Who was to blame for the Johnson fiasco

By Golf Channel DigitalAugust 17, 2010, 7:01 pm

Who was to blame for the Dustin Johnson fiasco on the 72nd hole of the PGA Championship? Senior writers Rex Hoggard and Randall Mell offer up their opinions.


There are no shortage of suspects in the great Wanamaker Trophy heist of 2010, not the least of which is Whistling Straits patriarch Herb Kohler and his twisted accomplice Pete Dye who created a wonderful 16-hole test tee to green but an utterly unwalkable, and virtually unplayable, periphery.

They have towering dunes on some of Ireland’s greatest courses as well, Ballybunion and Waterville come to mind, they just don’t dot them with ornamental bunkers or host major championships.

Similarly, Dustin Johnson’s caddie, Bobby Brown, can’t escape blame entirely and walking rules official David Price was strangely absent from the proceedings.

Even the PGA of America, the organization that runs “Glory’s Last Shot,” isn’t without sin. In 2004 when the PGA Championship first visited Whistling Straits, officials wrestled with the idea of having all bunkers inside the ropes classified as hazards and those outside the ropes play as waste areas. Although not a perfect fix, it’s one we hope officials revisit when the PGA returns in 2015.

But the ultimate blame rests with Johnson. The 26-year-old admitted he didn’t read the local rule sheet and, at the very least, is guilty of a glaring lack of situational awareness. Just or not, a rule was violated. And in golf that’s all that matters.


Ultimately, the blame is on Dustin Johnson and his caddie, but we get to point fingers in a lot of directions.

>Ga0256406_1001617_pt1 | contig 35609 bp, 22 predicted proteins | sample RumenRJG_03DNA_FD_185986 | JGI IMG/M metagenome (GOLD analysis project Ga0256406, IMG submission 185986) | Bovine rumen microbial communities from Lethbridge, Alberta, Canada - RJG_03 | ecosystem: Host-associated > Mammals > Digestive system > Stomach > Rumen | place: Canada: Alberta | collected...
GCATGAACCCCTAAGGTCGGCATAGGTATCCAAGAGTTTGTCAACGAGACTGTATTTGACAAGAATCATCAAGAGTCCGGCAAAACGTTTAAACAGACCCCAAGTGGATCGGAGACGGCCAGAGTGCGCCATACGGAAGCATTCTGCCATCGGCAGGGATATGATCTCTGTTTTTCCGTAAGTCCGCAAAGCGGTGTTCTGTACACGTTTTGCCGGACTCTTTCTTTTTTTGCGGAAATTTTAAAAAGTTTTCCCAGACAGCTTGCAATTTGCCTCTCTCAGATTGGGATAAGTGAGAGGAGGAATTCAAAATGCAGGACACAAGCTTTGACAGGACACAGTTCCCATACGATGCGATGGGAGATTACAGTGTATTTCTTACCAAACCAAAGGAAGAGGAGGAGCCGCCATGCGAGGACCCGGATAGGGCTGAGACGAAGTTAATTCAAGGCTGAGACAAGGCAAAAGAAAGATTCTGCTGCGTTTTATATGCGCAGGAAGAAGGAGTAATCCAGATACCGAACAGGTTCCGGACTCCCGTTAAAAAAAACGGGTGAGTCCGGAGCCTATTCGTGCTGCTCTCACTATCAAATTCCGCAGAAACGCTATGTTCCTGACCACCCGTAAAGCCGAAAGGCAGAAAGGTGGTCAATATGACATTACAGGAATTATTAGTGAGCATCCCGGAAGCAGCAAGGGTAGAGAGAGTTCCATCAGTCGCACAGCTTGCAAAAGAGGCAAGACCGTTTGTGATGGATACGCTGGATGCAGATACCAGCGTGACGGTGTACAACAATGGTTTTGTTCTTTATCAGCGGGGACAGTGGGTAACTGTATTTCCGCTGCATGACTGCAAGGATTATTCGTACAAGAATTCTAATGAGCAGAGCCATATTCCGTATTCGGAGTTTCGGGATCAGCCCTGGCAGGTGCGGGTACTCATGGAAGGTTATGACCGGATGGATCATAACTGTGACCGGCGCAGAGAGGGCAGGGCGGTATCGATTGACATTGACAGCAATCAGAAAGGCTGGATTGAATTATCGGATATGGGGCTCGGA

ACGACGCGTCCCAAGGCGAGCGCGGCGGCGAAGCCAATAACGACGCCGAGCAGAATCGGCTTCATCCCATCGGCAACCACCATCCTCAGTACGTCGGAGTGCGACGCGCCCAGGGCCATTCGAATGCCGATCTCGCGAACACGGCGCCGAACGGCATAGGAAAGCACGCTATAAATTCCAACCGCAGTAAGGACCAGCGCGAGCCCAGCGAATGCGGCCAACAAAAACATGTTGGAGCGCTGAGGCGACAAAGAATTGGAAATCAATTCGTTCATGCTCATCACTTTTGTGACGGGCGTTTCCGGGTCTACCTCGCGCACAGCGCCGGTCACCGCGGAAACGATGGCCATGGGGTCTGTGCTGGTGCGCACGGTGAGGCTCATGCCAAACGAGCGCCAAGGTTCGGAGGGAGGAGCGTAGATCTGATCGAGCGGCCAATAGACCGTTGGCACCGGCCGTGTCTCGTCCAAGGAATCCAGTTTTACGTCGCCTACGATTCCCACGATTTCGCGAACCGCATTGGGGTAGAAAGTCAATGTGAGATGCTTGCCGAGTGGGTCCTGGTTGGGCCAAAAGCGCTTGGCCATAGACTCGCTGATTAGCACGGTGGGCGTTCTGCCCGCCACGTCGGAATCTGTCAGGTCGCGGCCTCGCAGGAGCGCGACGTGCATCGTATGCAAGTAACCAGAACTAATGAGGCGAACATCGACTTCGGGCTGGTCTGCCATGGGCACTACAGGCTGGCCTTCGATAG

This is significantly different if Johnson had said he read the local rule that the PGA cautioned players about, the rule that all gazillion of Pete Dye’s bunkers on the course were considered in play, regardless whether Sally and Timmy Jones were building sand castles in them.

If Johnson had said he read the local rules and still didn’t realize he was in a bunker, it throws this debacle more heavily on the PGA’s shoulders. It’s ridiculous to say every patch of dirt is a bunker outside the ropes there. That’s why we also get to blame the PGA, Dye, founder Herb Kohler and the walking rules official who did not intervene. Walking around Whistling Straits, it’s difficult to know where the dirt ended and the sand began in the wispy fescue grasses.

The fact that the crowd swarmed that patch of hell Johnson fell into radically skewed the perspective of the landscape when he got there. That bunker isn’t all that got trampled. Common sense did. Because I don’t believe that was really a bunker Johnson played from. It looked more like a man-made grandstand.
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Bubba holes birdie from bunker after caddie calls it

By Golf Channel DigitalFebruary 18, 2018, 10:31 pm

Bubba Watson started the final round of the Genesis Open with the lead, but quickly squandered it with three bogeys on the front nine.

That didn't crush the two-time tournament champion's (or his caddie's) confidence though, as evidenced by his birdie on the par-3 14th hole, which he made from the greenside bunker.

Watson regained the final-round lead by finding the bottom of the cup with this splash-out from the sand, a shot his caddie, Ted Scott, apparently called before he hit it:

Hey, when you caddie for a guy who has two green jackets hanging in the closet at home, sometimes you just know.

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Watch: Daly makes an ace at the Chubb Classic

By Golf Channel DigitalFebruary 18, 2018, 9:01 pm

John Daly won't walk from the Chubb Classic with the trophy, but he certainly deserves recogition for his Sunday scorecard, which came complete with a hole-in-one.

Daly aced the 154-yard par-3 16th on the Talon Course at TwinEagles, when his ball carried the froont bunker and tracked right to the hole.

Two holes later, Daly signed for a final-round 67 that included four birdies, three bogeys and two eagles, which both in the span of four holes on the back nine.

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Gustafson shares stuttering success video